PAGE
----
Surge-type glaciers typically undergo cyclical flow instability due to mass accumulation; however, some recent glacier surges have caused irreversible ice loss in a short period. At Vavilov Ice Cap, Russia, surge-like behavior initiated in 2013 and by spring 2019 the ice cap had lost 9.5 Gt of ice (11% mass of the entire basin). Using time series of surface elevation and glacier velocity derived from satellite optical and synthetic-aperture radar imagery, we identify a shift of flow pattern starting in 2017 when shear margins formed within the grounded marine piedmont fan. Multiple summer speedups correlate with warmer summers during 2015–2019 and suggest that surface melt may access the subglacial environment. Force balance analysis and examination of the Péclet number show that glacier thinning propagated upstream in 2016–2017, and diffusion became a significant dynamic response to thinning perturbations. Our results suggest that the glacier has entered a new ice stream-like regime.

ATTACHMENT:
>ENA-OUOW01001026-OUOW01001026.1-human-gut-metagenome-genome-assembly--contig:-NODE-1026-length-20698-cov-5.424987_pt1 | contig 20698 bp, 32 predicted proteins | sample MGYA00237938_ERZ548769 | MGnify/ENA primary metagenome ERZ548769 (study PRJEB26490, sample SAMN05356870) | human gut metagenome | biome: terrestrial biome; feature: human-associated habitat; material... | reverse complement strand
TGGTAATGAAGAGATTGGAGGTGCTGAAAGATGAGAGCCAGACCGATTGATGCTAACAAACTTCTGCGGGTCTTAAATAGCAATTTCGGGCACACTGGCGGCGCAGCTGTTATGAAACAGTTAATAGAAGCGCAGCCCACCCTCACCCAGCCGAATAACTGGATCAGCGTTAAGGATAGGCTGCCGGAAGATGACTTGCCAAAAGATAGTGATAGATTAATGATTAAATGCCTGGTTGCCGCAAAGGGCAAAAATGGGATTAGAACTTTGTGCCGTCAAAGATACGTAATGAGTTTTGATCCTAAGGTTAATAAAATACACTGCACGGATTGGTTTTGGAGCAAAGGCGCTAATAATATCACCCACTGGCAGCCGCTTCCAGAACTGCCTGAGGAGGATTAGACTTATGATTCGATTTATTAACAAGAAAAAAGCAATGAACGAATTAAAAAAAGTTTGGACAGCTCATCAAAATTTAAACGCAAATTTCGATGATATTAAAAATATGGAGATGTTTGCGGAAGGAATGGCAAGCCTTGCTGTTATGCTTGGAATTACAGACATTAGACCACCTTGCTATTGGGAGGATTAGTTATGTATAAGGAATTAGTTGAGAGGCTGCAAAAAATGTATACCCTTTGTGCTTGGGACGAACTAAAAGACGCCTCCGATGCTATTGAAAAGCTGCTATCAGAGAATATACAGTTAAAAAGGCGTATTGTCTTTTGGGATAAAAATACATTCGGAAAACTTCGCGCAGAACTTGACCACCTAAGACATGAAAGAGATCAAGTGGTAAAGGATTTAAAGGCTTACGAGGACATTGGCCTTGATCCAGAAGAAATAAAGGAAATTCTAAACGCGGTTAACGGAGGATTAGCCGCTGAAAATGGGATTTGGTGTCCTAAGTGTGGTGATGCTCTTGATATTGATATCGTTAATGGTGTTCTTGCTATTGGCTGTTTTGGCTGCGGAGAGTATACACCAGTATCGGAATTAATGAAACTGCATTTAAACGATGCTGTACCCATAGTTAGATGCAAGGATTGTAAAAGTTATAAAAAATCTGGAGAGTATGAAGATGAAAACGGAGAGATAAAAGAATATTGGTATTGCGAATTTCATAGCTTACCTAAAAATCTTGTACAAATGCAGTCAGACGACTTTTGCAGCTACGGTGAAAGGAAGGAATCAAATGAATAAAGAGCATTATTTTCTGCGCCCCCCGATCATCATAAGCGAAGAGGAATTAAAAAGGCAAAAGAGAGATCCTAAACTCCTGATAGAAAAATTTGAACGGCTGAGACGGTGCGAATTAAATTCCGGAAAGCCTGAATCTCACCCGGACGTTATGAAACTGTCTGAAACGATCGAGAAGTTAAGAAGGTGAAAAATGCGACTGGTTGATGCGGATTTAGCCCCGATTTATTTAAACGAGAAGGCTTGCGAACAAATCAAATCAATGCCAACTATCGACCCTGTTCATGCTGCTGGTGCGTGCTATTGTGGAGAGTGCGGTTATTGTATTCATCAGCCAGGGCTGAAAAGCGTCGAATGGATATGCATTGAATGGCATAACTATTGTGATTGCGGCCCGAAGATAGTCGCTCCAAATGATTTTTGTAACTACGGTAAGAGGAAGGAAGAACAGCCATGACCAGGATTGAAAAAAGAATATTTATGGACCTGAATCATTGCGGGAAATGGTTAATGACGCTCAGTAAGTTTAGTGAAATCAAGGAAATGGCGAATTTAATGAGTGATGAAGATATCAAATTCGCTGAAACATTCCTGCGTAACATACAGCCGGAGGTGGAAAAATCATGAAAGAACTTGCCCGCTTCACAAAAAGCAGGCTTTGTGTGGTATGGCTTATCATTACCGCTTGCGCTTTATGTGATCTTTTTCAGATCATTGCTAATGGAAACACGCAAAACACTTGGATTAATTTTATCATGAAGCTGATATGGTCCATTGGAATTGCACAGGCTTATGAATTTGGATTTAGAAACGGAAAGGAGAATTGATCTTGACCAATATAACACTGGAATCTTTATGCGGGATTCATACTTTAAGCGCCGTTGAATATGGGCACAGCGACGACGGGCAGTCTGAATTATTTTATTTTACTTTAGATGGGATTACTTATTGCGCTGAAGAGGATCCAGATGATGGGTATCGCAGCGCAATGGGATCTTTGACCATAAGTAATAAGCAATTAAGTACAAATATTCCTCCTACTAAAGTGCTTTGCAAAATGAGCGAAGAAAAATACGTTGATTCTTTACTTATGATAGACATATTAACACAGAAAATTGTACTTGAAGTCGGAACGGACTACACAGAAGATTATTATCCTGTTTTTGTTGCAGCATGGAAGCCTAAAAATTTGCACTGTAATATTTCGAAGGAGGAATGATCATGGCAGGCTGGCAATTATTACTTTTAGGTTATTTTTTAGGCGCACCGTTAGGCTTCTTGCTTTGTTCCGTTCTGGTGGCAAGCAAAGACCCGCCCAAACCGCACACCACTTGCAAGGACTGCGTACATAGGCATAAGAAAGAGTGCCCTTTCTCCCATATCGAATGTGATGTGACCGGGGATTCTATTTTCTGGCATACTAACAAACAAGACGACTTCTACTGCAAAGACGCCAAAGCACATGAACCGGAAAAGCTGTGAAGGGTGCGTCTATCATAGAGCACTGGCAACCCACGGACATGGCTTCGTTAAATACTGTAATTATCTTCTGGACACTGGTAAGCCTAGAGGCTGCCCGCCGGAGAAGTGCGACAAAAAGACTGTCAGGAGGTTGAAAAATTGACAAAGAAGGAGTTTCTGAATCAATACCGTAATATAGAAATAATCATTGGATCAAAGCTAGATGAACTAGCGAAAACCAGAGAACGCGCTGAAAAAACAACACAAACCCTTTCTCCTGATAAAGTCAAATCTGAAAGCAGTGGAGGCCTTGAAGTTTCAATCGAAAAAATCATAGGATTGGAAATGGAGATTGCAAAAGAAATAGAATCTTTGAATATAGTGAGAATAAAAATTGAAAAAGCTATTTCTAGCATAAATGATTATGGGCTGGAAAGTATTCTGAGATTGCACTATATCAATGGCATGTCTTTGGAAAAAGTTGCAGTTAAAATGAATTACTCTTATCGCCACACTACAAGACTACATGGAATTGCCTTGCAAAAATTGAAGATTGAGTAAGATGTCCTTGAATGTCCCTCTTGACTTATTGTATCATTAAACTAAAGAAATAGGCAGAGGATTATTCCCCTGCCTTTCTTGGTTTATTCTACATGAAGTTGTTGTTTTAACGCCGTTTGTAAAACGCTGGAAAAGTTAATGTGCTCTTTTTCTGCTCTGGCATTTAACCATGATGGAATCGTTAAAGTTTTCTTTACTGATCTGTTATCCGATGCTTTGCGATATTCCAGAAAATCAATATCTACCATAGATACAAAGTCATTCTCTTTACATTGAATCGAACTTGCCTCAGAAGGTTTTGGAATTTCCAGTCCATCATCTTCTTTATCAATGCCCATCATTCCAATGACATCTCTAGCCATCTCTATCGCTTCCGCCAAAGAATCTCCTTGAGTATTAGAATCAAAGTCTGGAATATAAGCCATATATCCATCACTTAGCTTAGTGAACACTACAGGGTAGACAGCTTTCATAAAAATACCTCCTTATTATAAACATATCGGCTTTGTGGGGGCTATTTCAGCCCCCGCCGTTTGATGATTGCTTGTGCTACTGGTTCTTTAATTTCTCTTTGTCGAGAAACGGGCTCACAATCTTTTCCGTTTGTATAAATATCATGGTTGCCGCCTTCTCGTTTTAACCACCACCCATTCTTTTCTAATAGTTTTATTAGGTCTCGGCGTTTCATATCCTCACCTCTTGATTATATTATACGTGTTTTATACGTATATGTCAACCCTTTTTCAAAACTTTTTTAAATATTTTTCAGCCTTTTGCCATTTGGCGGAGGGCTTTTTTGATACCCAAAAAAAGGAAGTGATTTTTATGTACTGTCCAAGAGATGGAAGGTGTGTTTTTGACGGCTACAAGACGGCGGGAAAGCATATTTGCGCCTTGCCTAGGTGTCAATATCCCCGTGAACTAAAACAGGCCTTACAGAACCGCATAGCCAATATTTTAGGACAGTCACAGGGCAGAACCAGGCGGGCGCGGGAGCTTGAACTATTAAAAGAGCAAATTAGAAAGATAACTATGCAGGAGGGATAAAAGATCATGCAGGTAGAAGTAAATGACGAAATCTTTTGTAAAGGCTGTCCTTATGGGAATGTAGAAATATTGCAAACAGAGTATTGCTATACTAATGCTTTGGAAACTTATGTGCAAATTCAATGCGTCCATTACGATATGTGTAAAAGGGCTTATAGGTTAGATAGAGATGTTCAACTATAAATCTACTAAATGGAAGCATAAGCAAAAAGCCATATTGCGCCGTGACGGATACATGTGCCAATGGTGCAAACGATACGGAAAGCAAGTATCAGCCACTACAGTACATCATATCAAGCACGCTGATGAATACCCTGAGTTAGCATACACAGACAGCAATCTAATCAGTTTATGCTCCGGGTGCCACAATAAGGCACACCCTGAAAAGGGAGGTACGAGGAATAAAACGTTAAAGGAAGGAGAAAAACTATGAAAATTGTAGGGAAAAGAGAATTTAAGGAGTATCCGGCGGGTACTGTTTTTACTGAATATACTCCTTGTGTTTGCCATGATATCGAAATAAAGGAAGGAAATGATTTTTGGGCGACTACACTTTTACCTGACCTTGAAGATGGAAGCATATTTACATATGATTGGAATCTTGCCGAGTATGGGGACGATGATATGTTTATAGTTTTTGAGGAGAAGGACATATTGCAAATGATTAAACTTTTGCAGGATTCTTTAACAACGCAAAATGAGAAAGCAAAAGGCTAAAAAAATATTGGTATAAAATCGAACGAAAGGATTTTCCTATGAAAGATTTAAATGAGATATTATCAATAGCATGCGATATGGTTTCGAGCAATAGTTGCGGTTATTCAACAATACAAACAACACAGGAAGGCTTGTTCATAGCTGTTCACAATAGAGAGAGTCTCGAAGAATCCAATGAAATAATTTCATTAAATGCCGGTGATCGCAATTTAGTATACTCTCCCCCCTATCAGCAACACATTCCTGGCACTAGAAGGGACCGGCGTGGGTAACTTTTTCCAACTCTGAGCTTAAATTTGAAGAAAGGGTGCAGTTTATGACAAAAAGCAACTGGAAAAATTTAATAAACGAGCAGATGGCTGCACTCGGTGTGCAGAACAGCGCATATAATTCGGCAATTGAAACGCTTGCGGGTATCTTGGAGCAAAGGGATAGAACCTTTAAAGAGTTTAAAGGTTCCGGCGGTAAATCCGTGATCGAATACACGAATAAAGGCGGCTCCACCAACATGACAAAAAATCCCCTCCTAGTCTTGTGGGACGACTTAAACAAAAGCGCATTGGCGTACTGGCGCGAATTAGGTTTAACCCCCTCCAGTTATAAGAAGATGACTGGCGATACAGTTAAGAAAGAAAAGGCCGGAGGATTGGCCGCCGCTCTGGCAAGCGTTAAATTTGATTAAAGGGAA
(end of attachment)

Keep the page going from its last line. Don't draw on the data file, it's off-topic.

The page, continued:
Plain Language Summary